The acidity of the coastal waters of the Antarctica could double by the end of this centurythreatening the survival of whales, penguins and hundreds of other species that inhabit the Southern Ocean, according to research just published by the University of Colorado Boulder (USA).
Scientists predict that by 2100, the upper 200 meters of the ocean, where much of the marine life resides, could see a more than 100% increase in acidity compared to levels recorded in the 1990s. article has been published in the magazine Nature Communications.
“The findings are critical to our understanding of the future evolution of marine ecosystem health,” said Nicole Lovenduski, co-author of the paper and interim director of CU Boulder’s Institute for Arctic and Alpine Research (INSTAAR).
The oceans play an important role as a buffer against climate change by absorbing almost 30% of the CO2 emitted Worldwide. But as more CO2 dissolves into the oceans, seawater becomes more acidic.
“Human-caused CO2 emissions are at the heart of ocean acidification,” said Cara Nissen, first author of the paper and INSTAAR research scientist.
The Southern Ocean, which surrounds Antarctica, is particularly susceptible to acidification, partly because colder water tends to absorb more CO2. The area’s ocean currents also contribute to the relatively acidic water conditions.
Using a computer model, Nissen, Lovenduski and their team simulated how Southern Ocean seawater would change in the 21st century and found that it will become more acidic by 2100 and that the situation will be really dire if the world fails to reduce emissions.
Both the surface and the bottom of the ocean
“It’s not just the top layer of the ocean. The entire water column of the Southern Ocean coast, including at the bottomcould suffer serious acidification,” Nissen said.
The team then investigated the situation specifically in the marine protected areas (MPA) from Antarctica. Human activities, such as fishing, are restricted in these regions to protect biodiversity.
Currently, there are two MPAs in the Southern Ocean, covering approximately 12% of the region’s water.
In recent years, scientists have proposed designating three more MPAs, which would cover about 60% of the Southern Ocean.
The team’s model showed that both currently existing and proposed Marine Protected Areas will experience significant acidification by the end of the century.
For example, assuming higher emissions, the average acidity of water in the Ross Sea region (the world’s largest MPA off the northern tip of Antarctica) would increase by 104% compared to 1990 levels for the year 2100. In an intermediate emissions scenario, water would still become 43% more acidic.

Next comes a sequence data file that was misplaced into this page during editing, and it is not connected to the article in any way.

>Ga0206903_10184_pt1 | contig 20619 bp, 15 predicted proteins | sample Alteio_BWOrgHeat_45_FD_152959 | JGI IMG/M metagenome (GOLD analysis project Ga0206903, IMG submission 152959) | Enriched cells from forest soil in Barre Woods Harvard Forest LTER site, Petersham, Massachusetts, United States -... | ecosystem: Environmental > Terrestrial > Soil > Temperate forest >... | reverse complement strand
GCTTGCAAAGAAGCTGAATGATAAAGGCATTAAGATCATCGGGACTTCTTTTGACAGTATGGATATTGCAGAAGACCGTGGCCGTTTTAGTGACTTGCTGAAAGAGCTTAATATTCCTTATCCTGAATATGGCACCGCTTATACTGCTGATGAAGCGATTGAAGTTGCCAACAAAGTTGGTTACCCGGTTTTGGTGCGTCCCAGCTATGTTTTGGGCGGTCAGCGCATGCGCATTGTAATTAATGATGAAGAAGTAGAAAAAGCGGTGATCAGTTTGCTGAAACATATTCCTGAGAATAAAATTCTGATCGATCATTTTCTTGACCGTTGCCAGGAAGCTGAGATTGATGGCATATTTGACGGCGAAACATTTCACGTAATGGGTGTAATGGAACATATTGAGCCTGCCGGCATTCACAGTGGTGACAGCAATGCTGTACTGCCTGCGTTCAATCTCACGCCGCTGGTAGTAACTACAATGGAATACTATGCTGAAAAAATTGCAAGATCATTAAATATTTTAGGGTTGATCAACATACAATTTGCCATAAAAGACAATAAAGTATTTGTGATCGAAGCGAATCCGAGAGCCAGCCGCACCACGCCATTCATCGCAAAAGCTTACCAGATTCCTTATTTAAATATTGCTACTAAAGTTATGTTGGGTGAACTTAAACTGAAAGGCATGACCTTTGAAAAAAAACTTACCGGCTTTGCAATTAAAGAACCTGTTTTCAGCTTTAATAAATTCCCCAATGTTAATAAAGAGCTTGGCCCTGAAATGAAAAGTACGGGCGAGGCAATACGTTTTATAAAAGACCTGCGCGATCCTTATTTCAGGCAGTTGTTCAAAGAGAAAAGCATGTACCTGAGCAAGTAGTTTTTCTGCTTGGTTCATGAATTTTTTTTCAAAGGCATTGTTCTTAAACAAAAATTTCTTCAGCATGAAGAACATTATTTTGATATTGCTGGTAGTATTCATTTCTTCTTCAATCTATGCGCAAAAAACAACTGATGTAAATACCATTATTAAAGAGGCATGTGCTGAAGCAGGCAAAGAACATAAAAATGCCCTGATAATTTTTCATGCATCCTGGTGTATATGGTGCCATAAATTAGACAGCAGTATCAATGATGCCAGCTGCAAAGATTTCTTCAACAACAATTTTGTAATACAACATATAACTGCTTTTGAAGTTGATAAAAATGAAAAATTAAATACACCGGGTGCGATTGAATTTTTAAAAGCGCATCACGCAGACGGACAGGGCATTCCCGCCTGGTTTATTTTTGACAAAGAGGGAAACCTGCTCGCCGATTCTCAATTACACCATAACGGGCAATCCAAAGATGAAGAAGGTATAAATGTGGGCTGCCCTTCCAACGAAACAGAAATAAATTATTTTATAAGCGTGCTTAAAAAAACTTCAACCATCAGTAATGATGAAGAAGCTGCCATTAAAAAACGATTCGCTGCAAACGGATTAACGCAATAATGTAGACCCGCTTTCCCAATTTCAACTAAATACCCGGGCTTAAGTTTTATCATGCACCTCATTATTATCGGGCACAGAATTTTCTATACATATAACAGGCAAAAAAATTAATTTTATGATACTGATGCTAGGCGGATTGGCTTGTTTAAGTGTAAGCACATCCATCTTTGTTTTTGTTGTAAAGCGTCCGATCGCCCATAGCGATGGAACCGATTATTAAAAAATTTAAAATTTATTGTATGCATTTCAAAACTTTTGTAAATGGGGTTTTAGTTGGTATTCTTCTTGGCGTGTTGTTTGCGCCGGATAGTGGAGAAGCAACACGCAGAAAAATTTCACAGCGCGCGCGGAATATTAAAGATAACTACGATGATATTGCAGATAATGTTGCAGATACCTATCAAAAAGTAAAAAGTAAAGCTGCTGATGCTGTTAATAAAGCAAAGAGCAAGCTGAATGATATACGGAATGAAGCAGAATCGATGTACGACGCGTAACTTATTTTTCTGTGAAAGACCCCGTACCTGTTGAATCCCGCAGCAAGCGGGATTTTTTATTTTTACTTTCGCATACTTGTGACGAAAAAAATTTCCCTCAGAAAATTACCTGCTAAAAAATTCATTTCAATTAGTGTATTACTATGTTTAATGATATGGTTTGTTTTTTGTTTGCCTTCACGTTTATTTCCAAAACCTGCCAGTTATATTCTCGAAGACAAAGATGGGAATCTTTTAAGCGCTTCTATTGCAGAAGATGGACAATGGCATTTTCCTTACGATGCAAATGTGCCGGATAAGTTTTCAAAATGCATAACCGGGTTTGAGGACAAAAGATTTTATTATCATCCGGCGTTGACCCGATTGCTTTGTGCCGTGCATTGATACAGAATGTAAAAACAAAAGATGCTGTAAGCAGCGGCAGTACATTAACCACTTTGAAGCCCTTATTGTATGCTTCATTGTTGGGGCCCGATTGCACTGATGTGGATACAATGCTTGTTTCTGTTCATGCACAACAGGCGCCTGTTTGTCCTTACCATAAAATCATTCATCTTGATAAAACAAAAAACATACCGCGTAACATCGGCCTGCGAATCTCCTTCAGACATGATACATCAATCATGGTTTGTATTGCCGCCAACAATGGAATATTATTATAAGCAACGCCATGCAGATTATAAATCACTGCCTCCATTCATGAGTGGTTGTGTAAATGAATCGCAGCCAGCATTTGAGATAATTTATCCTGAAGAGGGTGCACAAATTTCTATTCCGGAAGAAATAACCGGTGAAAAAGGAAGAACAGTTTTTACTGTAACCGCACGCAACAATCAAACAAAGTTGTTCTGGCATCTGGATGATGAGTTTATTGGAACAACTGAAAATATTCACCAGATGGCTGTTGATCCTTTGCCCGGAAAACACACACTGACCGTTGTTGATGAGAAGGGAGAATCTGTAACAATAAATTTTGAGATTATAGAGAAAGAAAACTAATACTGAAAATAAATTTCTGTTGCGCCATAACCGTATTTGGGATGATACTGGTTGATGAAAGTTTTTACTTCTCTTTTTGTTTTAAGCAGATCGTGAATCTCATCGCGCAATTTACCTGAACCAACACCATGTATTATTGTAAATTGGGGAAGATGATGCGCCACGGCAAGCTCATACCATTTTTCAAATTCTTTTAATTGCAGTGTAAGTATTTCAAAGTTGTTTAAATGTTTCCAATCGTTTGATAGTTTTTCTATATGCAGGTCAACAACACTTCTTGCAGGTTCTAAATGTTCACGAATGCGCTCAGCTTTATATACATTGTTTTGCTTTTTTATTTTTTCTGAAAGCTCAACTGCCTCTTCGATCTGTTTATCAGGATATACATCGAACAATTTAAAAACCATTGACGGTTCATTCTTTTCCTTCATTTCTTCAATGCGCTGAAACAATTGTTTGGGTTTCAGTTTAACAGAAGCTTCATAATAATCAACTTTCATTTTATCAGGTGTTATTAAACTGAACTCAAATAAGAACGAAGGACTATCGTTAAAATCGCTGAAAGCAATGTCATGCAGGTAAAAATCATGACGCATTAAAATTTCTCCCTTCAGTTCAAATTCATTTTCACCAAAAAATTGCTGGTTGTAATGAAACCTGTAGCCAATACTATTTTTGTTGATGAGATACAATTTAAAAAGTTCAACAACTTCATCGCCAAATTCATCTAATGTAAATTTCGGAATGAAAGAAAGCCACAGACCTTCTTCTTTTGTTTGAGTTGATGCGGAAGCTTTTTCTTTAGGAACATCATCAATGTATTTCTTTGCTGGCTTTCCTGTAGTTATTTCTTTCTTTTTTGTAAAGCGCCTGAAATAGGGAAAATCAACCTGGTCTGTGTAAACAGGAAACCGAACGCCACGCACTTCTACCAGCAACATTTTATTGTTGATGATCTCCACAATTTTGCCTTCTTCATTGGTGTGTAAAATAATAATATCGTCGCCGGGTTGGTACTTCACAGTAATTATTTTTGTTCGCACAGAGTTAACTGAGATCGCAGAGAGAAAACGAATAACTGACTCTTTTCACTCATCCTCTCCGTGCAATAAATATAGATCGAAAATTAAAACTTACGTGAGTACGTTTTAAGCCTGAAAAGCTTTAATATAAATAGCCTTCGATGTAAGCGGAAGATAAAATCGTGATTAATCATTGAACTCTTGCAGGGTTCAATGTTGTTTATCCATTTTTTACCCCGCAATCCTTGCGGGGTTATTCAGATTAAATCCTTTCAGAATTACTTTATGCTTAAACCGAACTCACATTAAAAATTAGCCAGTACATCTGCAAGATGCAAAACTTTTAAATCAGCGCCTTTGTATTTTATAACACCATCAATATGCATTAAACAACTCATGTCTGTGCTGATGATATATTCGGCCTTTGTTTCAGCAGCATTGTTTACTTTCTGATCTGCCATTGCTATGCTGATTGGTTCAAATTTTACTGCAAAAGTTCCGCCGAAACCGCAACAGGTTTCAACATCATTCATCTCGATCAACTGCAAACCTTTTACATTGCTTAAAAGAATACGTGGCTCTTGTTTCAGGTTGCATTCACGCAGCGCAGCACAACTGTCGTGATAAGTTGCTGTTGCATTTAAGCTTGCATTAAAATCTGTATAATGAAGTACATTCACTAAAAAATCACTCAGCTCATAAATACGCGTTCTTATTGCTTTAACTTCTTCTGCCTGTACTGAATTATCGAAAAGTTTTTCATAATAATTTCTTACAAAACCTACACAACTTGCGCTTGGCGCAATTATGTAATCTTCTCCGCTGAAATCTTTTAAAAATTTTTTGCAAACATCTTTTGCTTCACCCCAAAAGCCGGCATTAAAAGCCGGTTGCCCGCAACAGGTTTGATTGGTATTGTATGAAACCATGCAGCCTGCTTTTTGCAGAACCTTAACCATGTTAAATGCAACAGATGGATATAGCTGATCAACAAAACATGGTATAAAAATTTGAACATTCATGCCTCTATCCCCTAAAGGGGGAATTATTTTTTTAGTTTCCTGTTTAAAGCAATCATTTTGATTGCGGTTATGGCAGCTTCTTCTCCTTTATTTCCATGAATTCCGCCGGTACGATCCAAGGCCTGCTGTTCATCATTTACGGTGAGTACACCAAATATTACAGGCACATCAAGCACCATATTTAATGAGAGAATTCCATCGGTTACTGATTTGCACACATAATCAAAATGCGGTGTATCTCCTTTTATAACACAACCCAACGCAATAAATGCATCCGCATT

“I’m surprised how severe ocean acidification would be in these coastal waters,” Nissen said.
Phytoplankton in danger
Previous studies have shown that the phytoplankton, a group of algae that form the base of the marine food web, it grows at a slower rate or dies when the water becomes too acidic.
Likewise, acidic water also weakens the shells of organisms such as snails and sea urchins.
These changes could alter the food web and ultimately affect top predators, such as whales and penguins.
The Weddell Sea is one of three proposed MPAs located off the coast of the Antarctic Peninsula. Nissen notes that scientists believe the region of the Weddell Sea could act as a climate change sanctuary for organismsmainly because this area has the highest levels of sea ice cover in Antarctica.
The ice protects the ocean from warming and prevents the seawater below from absorbing CO2 from the air, thereby reducing the rate of acidification. Additionally, the region has little human activity to date.
But the models and simulations carried out by experts reveal that, As the planet continues to warm, sea ice will melt and the Weddell Sea region will experience acidification like other Marine Protected Areas in intermediate to high emissions scenarios, but with a slightly more delayed progression.
“The result shows that establishing Weddell Sea region as a protected area should be given high priority“Nissen stated.
“As a scientist who typically studies the open ocean, I tend to think of Antarctic coastal areas as a conduit for climate signals to reach the global deep ocean. This study reminded me that these changing Antarctic coastal areas can lead to rapid changes,” Lovenduski said. .
The study suggests that the world will only be able to avoid severe acidification of the Southern Ocean in the lowest emissions scenario, in which society reduces CO2 emissions quickly and aggressively.
Reference study: https://www.nature.com/articles/s41467-023-44438-x
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